ADAMS COUNTY, Pa. (WHTM) — The junior ROTC kids did great work.
But when their faculty leader, Lt. Col. (Ret.) Michael Athanasakis, asked them about D-Day — June 6, 1944, when 4,400 allied troops died storming the beaches at Normandy, France, and possibly saving the world from fascism — many of them had only vague knowledge.
Same when Athanasakis, completing his first year running the program at Gettysburg Area High School, asked them about the Tuskegee Airmen, America’s first African-American aviators, who also fought in World War II: mostly blank stares.
His solution to ensure they had the knowledge he thought they needed alongside the experience they were getting?
“I said, imagine if they could go there, Athanasakis said. “Stand on the sand where these citizen soldiers stormed the shore. Look up to the sky where paratroopers, you know, they jumped and ‘dared greatly’ into the night.”
So he asked school administrators what they thought about sending the kids for D-Day of 2022 with a national program (which took some students from the school back in 2014).
Principal Jeremy Lusk’s answer?
“Easy and absolute yes!” Lusk said Monday, characterizing his response back when Athanasakis first asked. Lusk was a history teacher before he went into administration and said “there are some great lessons to be learned within the walls of a classroom. But when you can take a group of kids — students, cadets — to Normandy to experience the history, it can be a life-changing experience.”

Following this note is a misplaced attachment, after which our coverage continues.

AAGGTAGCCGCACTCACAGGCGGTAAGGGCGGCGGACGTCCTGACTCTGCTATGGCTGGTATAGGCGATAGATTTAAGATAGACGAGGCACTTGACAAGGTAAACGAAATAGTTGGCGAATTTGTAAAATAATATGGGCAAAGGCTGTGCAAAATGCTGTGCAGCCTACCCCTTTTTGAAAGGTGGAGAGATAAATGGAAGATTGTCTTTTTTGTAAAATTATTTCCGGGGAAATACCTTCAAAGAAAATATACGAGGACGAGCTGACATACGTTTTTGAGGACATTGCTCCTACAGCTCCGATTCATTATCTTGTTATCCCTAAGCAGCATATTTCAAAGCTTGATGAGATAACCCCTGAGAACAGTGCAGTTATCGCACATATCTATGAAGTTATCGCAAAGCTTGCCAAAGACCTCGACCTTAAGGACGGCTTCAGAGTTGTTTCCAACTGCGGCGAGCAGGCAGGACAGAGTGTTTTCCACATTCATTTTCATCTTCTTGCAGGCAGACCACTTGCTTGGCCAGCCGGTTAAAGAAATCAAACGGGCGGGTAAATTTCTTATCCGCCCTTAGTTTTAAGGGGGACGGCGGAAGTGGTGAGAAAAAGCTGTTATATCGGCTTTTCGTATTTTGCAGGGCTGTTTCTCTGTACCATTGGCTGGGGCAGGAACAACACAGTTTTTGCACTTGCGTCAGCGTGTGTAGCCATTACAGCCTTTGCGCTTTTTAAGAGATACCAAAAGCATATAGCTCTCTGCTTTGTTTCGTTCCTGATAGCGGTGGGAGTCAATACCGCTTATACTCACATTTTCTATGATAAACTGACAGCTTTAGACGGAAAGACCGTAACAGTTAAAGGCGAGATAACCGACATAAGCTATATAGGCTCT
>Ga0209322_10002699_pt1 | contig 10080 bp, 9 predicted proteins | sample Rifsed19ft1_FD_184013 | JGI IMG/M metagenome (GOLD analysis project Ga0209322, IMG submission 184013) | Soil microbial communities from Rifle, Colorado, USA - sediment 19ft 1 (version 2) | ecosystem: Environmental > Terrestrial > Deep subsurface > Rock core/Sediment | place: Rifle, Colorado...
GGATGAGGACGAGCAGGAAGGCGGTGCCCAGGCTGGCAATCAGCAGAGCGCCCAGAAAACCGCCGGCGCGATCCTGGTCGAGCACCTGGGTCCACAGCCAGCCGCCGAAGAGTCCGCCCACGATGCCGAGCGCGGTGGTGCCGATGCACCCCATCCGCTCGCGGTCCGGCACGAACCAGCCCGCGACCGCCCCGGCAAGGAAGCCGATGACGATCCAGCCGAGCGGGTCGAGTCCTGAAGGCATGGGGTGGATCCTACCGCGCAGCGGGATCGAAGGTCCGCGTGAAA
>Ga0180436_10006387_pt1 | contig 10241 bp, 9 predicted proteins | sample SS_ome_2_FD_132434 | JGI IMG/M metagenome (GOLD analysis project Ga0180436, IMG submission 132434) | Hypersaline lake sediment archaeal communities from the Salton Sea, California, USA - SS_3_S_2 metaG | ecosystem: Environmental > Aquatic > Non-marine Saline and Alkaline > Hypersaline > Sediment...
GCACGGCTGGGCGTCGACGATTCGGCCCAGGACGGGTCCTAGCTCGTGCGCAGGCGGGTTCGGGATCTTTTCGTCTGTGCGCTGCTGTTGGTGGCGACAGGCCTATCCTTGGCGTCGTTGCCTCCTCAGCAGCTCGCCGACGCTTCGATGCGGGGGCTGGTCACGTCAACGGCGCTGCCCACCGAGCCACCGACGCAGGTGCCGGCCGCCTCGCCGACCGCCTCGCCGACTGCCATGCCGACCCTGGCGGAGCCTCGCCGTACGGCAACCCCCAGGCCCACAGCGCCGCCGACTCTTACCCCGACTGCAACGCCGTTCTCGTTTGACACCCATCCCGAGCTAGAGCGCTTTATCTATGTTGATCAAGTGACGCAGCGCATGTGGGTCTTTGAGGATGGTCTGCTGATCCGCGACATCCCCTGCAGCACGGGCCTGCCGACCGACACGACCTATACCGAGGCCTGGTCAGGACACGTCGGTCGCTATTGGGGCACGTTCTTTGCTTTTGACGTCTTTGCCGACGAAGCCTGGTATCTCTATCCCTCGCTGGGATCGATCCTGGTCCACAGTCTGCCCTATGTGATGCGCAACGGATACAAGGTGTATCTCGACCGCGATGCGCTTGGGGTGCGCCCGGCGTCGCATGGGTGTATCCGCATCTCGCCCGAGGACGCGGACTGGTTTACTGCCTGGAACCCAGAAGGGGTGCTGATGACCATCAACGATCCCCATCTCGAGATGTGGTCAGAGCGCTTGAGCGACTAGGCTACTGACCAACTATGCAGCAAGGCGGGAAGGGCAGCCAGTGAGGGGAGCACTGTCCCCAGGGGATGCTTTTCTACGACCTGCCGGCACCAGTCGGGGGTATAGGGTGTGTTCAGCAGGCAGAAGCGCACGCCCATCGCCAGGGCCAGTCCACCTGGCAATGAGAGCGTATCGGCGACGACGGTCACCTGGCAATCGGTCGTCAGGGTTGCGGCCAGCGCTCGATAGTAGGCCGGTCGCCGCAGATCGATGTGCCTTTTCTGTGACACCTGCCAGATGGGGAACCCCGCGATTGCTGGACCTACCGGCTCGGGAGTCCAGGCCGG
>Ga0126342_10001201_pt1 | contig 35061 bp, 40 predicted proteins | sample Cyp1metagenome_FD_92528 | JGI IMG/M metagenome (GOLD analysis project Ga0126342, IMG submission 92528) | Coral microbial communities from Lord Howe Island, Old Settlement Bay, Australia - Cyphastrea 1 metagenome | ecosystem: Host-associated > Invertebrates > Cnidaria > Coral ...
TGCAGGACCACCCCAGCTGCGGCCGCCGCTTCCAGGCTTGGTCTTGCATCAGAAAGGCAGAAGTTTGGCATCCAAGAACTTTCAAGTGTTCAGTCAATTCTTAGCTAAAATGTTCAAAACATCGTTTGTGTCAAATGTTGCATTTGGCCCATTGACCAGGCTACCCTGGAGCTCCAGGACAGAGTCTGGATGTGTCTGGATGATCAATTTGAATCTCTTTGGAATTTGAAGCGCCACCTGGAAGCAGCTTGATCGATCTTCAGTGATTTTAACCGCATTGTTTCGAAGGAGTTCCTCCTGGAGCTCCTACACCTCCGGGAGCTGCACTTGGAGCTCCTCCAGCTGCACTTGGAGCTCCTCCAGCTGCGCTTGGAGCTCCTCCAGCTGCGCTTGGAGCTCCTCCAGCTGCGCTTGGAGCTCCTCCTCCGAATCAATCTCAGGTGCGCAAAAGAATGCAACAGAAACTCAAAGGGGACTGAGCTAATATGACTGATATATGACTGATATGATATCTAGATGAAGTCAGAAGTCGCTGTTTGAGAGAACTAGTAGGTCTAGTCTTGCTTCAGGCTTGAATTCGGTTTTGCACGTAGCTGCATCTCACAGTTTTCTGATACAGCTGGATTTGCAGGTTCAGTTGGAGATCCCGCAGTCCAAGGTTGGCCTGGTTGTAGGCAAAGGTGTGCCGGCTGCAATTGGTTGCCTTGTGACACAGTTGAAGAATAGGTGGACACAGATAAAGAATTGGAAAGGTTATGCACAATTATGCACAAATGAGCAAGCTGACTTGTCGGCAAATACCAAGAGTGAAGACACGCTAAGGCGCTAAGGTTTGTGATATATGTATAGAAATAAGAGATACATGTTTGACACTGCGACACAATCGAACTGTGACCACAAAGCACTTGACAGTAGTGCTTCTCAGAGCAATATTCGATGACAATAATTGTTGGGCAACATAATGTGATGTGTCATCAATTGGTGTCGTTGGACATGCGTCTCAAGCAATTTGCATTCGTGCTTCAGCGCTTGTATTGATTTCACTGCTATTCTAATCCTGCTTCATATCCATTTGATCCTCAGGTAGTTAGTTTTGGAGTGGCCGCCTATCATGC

It seemed appropriate for no shortage of reasons: the sacrifice American servicemen made at both Gettysburg and Normany, for sure, and also the fact that Gettysburg and the Normandy town of Sainte-Mère-Église are sister cities.
About 18 students will get to go, along with some parents, administrators and faculty members. The trip will cost about $3,000 per student. So far, through various fundraising efforts, they’ve raised about a third of that.
Not lost on the students: the fact that they’re the last generation that will not only get to visit Normandy but meet World War II veterans, nearly all of whom will have died by the end of this decade.
“It’s really important to carry on their legacy and tell their stories — what they’ve been through personally for their country,” said Danielle Gebler, who will be a senior at the school next year and commander of the JROTC unit.
Stories, Athanasakis said, today’s students will someday tell their own children.
Gauge Wetzel, who will be a sophomore, said D-Day this past weekend meant something extra for him.
“I’m just counting the days until we actually go,” he said. “I think it’s amazing that we get to experience something like this at such a young age… because [D-Day] changed the world, really.”
JROTC, or the Junior Reserve Officers’ Training Program, is a program supported by the U.S. armed forces to prepare students to be leaders in the military or other realms of life.